Brent Murray is taking his coffee business on the road. His new venture, a mobile coffee stand, is so portable that it can go pretty much anywhere he can — even through doors for inside events.

Murray, a 31-year-old Southeastern University grad, moved back to Lakeland last year from Camden, S.C., to start Westbrook Coffee. The small-batch roasting business specializes in a method that approximates the taste of coffee from wood-fired beans that kindled his love for java when he was a student in Israel.

[box]Meet Brent Murray and try his beverages at a Summer Pop-up that will also include products from Born & Bread Bakehouse and Patriot Coffee Aug. 20 8-11 a.m. at 1113 S. Florida Ave.[/box]

But the solitary venture of roasting and packing beans for shipping didn’t satisfy the side of Murray that loved connecting face-to-face with customers when he was a barista.

So he started a new business, appropriately named Prodigal, that lets him wander and serve coffees, teas and other speciality drinks from a portable cart he built.

While food and beverage carts are becoming more common at local farmers markets — think Tonic by Creative Juices and Patriot Coffee at the downtown curb market on Saturdays or Cow Named MOO at the Dixieland Village market on Wednesdays — Prodigal is focusing more on special events, such as business meetings, weddings and festivals.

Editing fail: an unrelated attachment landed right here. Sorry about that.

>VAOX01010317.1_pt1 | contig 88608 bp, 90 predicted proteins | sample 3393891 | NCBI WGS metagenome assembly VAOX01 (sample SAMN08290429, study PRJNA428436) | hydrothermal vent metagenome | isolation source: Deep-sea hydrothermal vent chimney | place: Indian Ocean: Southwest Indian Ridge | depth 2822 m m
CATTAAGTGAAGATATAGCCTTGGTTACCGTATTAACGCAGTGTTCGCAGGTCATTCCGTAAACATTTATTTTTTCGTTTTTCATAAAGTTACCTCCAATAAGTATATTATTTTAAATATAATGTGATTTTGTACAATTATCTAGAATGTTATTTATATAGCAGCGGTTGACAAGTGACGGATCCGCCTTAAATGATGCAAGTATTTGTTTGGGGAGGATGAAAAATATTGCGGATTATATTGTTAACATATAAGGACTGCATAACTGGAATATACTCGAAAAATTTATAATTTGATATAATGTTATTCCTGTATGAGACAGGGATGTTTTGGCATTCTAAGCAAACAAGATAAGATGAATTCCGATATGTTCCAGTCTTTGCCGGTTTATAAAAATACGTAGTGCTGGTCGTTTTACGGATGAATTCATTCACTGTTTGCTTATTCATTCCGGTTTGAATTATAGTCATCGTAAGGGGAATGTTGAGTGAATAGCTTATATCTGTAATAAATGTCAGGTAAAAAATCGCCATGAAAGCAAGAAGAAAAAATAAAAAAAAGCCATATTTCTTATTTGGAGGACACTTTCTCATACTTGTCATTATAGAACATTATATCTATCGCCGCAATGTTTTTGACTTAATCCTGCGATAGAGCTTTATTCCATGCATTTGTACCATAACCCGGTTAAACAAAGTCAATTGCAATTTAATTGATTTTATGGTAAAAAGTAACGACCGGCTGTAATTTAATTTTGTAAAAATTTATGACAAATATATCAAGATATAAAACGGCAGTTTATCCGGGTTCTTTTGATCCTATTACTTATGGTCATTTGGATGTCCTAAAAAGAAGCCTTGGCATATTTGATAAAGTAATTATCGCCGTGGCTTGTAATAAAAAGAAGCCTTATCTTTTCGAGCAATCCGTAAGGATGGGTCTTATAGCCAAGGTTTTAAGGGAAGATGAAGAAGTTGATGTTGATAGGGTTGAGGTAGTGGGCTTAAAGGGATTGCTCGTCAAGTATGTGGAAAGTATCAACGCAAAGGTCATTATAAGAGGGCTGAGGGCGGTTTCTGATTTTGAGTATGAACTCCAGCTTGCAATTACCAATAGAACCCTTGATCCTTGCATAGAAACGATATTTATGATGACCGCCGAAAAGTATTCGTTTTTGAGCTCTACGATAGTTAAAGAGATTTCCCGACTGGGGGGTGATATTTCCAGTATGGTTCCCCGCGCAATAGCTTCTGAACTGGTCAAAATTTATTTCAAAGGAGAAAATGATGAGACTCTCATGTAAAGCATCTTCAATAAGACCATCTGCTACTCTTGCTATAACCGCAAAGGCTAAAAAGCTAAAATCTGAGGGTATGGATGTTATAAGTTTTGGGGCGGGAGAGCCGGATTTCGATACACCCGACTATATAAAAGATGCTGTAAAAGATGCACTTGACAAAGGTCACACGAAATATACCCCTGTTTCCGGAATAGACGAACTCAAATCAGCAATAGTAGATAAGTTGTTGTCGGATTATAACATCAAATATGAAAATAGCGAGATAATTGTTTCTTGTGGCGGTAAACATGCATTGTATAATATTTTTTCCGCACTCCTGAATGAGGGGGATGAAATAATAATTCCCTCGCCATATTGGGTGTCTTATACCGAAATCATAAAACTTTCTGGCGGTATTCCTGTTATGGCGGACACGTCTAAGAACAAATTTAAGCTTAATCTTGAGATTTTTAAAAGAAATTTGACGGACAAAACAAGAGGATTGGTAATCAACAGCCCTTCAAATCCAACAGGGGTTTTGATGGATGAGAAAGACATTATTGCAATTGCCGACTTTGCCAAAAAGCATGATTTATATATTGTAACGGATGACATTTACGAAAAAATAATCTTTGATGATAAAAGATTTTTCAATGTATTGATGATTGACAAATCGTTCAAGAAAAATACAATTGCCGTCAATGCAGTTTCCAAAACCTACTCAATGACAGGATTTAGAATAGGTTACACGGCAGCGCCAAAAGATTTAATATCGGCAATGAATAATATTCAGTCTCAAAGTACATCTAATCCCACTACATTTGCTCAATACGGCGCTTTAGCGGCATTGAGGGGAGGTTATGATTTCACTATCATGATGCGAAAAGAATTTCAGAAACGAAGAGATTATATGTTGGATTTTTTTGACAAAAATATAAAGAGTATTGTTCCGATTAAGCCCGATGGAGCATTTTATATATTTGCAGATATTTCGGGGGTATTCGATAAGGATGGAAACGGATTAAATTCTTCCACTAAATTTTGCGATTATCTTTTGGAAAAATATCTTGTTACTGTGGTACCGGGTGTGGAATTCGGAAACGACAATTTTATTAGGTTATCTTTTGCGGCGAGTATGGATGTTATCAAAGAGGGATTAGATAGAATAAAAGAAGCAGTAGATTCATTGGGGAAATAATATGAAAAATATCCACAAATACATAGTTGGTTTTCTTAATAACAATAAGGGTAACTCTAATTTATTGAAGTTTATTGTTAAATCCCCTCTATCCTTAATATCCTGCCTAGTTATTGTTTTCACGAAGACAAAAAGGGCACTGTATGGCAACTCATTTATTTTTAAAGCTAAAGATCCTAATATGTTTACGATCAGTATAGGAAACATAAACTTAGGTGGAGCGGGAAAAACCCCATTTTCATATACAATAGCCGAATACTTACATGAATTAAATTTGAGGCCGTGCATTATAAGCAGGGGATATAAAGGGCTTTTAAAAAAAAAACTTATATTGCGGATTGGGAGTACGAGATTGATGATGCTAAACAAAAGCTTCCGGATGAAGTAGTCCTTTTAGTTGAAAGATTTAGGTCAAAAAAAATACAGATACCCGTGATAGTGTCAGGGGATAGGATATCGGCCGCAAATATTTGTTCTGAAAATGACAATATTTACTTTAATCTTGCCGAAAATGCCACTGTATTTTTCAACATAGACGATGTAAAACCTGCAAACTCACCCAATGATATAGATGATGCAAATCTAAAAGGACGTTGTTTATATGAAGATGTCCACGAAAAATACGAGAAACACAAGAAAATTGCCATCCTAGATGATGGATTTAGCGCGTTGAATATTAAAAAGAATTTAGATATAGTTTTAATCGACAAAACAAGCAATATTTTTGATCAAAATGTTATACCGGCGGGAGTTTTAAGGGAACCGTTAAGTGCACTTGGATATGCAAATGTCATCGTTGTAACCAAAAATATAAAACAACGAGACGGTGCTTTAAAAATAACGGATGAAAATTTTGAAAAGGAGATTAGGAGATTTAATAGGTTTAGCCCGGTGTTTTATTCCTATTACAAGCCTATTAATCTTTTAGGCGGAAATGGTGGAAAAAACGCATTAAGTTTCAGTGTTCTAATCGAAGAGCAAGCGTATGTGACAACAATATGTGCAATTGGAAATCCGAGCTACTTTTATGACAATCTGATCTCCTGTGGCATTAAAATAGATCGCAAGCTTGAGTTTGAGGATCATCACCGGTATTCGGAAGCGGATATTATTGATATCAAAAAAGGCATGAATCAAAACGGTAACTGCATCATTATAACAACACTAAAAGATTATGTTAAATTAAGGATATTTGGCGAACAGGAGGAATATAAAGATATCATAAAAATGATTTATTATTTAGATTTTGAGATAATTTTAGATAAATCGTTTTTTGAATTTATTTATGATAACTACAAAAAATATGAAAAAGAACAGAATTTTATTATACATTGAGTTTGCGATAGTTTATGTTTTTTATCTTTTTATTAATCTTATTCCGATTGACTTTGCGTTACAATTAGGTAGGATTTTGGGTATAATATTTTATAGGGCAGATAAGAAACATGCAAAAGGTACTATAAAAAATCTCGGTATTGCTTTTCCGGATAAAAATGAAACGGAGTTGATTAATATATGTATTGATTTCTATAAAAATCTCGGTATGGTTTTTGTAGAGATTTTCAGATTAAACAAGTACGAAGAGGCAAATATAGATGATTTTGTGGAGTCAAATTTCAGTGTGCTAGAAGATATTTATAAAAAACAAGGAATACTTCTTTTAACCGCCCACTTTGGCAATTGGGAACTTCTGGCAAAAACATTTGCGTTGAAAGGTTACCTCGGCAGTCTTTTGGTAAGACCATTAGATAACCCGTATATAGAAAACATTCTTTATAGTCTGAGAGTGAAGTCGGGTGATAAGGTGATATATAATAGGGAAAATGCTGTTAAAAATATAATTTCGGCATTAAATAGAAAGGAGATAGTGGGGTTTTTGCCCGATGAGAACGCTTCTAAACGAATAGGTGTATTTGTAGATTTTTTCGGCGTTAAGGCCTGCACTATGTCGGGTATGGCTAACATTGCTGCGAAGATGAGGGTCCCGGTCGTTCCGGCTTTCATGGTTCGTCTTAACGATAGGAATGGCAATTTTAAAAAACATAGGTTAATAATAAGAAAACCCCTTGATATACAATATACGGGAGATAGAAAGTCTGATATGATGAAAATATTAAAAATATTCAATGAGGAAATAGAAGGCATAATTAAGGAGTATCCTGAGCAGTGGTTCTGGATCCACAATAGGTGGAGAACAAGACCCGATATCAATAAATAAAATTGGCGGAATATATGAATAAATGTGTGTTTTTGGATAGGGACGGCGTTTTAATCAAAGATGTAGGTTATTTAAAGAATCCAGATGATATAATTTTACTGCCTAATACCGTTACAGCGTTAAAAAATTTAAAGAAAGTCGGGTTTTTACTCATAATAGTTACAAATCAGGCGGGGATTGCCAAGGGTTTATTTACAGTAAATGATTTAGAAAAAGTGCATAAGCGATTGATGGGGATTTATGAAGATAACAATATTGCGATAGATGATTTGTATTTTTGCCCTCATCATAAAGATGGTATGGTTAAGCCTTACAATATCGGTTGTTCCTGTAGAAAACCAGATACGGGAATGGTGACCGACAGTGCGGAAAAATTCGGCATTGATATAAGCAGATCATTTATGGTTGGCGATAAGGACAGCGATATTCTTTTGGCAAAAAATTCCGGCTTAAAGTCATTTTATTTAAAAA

Brittany and Brent Murray
Brittany and Brent Murray |

Murray plans to serve several types of coffee and espresso drinks, and is partnering with fellow Lakeland roaster Chris McArthur at Patriot Coffee for some of his beans. He’ll also serve tea blends (a passion of his wife Brittany, 25, also an SEU grad), herb drinks, matcha lemonade, cold-brew teas, and other beverages — “anything that’s new or healthy.”

He prepared for the business by consulting with other mobile coffee vendors, such as Justin Bannister of Out and About Coffee in Sarasota.

“I’ve been helped a lot by local businesses and hope to be a resource for other entrepreneurs,” Murray said. “I wouldn’t be able to do it if others didn’t help me.”

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Barry Friedman founded in 2015 as the culmination of a career in print and digital journalism. Since 1982, he has used the tools of reporting, editing and content curation to help people in Lakeland understand their community better.

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